Kelsea Ballerini Celebrates Historic Number One
First time chart-topper talks dreams, Rihanna and pizza in a party celebrating “Love Me Like You Mean It”
After much talk in 2010 about the deficiency of feminine presence on country radio, country’s newest hit female, Kelsea Ballerini, celebrated her first Number One, “Love Me Like You Mean It,” which has a party Monday brimming with awards and gratitude on Nashville’s Music Row.
More than simply her first Number One, the gold-certified “Love Me Like You Mean It” also marks the 1st time a solo female has held radio’s top spot since 2013 (Carrie Underwood’s “Blown Away”), also it makes Ballerini certainly one of only 11 females ever to notch a Number One back with her debut single.
Lively, light-hearted and romantic, the song rings true to a 21-year-old’s trials of love and was co-written by Ballerini with Josh Kerr, Forrest Glen Whitehead and Lance Carpenter. But rather than appearing in a scheduled writing session, the nation newcomer says her debut’s inspiration originated in an unlikely source — every night of eating pizza and hearing Rihanna’s “Take a Bow.”
“All of any sudden we had been so inspired from the swag along with the sass she had for an artist on that song,” Ballerini told Rolling Stone Country prior to party. “I wasn’t even signed being an artist yet, but i was all determined to build a ‘sound’ to me together being a group, knowning that night marked the starting of it.”
For their part, her co-writers all agreed Ballerini’s sound is generally of her making – which can be something many young artists aren’t ready for yet.
“The biggest thing is she knows who she’s and what she’d like to say,” said Kerr. “There are invariably ideas that can come about, but she knows, ‘This is just how I would say this and I have this style.’ It just equates of her naturally, that is very unique. Not lots of people are capable of doing that.”
It seemed to be the first Number One for every single of the co-writers, and so the party was stuffed with industry colleagues, relatives and buddies. Held in the white-marbled lobby on the performing rights organization ASCAP’s headquarters, the party kicked off having a speech from Senior Creative Director Mike Sistad, who recalled first meeting Ballerini when she was only 15. The time wasn’t right back then, but after offering a round of plaques signifying her and her co-writers’ achievement, Sistad said he fully supposed to be celebrating at more of these parties down the road.
Celia Forehlig — the second in command of publishing at Ballerini’s record label, Black River Entertainment — coaxed the very first round of tears from your singer, saying, “When your dreams become a reality, mine becoming reality.” After sharing a heartfelt hug, Forehlig also given out a round of plaques, asking if maybe she should cling on to them since a great number of were yet to return.
“We’ll take ’em,” Kerr shot back by having an eager smile.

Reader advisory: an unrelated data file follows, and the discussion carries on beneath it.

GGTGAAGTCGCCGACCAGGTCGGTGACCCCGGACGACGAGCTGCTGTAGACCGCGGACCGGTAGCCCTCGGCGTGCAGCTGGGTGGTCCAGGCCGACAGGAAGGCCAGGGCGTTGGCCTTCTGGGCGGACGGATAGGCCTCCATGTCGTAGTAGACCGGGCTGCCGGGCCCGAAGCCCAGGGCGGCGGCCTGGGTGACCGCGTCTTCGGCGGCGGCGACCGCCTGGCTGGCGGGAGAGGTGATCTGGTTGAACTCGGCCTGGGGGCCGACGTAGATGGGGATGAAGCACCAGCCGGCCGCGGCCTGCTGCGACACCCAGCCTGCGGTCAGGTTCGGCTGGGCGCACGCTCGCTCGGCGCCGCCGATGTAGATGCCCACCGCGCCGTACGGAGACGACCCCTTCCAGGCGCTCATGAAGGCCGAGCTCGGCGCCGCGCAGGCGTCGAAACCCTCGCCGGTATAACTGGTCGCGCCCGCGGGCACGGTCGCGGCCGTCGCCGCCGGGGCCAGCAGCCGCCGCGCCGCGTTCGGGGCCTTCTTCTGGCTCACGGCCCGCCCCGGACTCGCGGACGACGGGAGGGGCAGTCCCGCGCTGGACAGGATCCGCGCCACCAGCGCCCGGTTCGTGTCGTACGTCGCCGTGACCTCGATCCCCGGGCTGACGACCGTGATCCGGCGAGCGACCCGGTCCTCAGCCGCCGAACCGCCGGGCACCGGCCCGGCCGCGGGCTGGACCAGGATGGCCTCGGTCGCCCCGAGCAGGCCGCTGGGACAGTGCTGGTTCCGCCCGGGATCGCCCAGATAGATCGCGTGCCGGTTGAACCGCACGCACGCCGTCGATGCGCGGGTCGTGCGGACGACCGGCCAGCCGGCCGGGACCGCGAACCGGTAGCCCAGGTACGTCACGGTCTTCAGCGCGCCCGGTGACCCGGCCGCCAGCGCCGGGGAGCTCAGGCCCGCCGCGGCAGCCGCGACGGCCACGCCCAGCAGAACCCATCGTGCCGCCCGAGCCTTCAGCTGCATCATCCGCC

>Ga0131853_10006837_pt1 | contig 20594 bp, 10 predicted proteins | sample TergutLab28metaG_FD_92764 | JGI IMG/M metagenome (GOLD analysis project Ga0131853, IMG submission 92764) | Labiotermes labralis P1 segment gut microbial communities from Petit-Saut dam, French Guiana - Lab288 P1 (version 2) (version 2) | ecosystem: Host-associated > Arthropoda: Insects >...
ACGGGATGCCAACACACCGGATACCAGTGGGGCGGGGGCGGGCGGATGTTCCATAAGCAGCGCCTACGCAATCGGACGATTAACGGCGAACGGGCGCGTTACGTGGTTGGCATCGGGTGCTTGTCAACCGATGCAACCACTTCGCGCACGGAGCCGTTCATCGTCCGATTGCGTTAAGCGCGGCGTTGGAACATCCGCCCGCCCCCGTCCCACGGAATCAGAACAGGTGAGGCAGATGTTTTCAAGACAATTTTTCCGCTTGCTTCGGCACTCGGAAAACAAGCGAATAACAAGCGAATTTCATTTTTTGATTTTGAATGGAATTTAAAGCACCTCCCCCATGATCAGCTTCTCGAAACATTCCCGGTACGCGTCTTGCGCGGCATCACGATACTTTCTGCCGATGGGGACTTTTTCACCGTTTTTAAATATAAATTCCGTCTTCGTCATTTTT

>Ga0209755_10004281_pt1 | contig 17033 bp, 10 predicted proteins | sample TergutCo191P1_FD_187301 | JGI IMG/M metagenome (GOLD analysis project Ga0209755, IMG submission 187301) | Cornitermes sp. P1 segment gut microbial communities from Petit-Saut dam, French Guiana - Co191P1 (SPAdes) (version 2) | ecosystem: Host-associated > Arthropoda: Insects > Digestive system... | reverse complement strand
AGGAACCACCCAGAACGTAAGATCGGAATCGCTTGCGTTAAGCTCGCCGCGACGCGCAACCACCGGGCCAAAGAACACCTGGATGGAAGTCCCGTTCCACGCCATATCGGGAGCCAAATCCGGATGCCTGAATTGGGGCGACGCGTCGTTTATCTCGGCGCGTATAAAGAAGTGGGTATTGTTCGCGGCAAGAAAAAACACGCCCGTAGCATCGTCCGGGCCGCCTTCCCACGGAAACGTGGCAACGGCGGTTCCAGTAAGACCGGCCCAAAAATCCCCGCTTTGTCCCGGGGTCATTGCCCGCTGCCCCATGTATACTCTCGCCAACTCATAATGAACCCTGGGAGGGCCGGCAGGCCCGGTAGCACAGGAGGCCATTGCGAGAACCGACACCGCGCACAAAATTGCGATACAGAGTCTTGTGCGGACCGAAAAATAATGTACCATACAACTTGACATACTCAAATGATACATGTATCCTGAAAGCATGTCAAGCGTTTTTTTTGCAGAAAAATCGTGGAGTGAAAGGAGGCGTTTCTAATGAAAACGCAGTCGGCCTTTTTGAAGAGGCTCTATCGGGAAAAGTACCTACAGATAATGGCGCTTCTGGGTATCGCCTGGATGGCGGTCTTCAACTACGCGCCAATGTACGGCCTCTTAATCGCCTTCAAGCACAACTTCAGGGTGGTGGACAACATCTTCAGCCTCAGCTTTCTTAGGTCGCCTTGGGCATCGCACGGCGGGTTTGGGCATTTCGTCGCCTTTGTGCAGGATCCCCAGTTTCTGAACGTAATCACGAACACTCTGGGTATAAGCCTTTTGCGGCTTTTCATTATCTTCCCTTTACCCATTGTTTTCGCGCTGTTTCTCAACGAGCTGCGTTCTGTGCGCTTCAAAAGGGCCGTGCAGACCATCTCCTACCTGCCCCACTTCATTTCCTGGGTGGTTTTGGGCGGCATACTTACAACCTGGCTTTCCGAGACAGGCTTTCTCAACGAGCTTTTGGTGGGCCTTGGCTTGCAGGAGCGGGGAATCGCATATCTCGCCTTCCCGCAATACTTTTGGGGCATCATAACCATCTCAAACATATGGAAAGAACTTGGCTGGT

Love Me Like You Mean It
Other plaques, trophies and medallions then arrived in the Country Aircheck, Country Radio Broadcasters and Country Music Association organizations, lastly it was time to hear from your writers themselves.
Carpenter started off by thanking Ballerini to be with her hard work, using the song seem to fans and r / c and generally “busting her ass.” He was soon overcome by emotion. “Y’ll see a big ol’ country boy cry,” the Arkansas native joked, wiping away tears. “I’ll do cart wheels later to even it.”
Carpenter closed using a poignant thought on per night of firsts: “Dreams,” he explained. “If you might have ’em, chase ’em. If you don’t, get ’em. They become a.”
Kerr also found himself overcome with emotion, saying, “I would not think I could do that, but Celia just knew it for whatever reason. . . We were eating pizza and enjoying Rihanna — not really country — now we’re here.”
And for Whitehead, special thanks and praise were to ensure that Ballerini.
“She not simply blew me away like a songwriter, however when I got her behind a mic she made you sense what she wrote,” said the song’s co-writer/producer. “That’s essential, because pretty girls carrying guitars with this town have become common, but pretty girls carrying musical instrument that can write the hell out of your song thus making you believe it are extremely rare.”
A huge roar filled the area as the budding star took the podium, and tears begun to well in the eyes before she may even get her first sentence out.
“This is usually a room packed with dreamers,” said Ballerini. “And being dreamers a person looks forward lots. You look toward goals which you set and you peer forward to a Number One, however, you don’t often look back. Last night on the very un-glamorous red-eye flight from Las Vegas, I started looking back.”
Saying she spent a good deal of time contemplating her supporters and believers, the many demos, every one of the setbacks and each of the struggle, she thanked her colleagues with humility and grace and ended having a promise: “Right now I see a Wednesday night which has a box of pizza and ‘Take a Bow’ around the radio, Forrest saying, ‘Kelsea, you want a song with swag,’ and me saying ‘OK,'” she laughed. “It wasn’t likely to work, however it did. Thank you for already making looking back look so beautiful. And looking forward, I really only want to make you all proud.”
Ballerini’s second single, “Dibs,” is now rising in the Top 35 on Billboard’s country airplay chart. She’ll be joining Dan + Shay this be seduced by the Just the Right Kind of Crazy tour.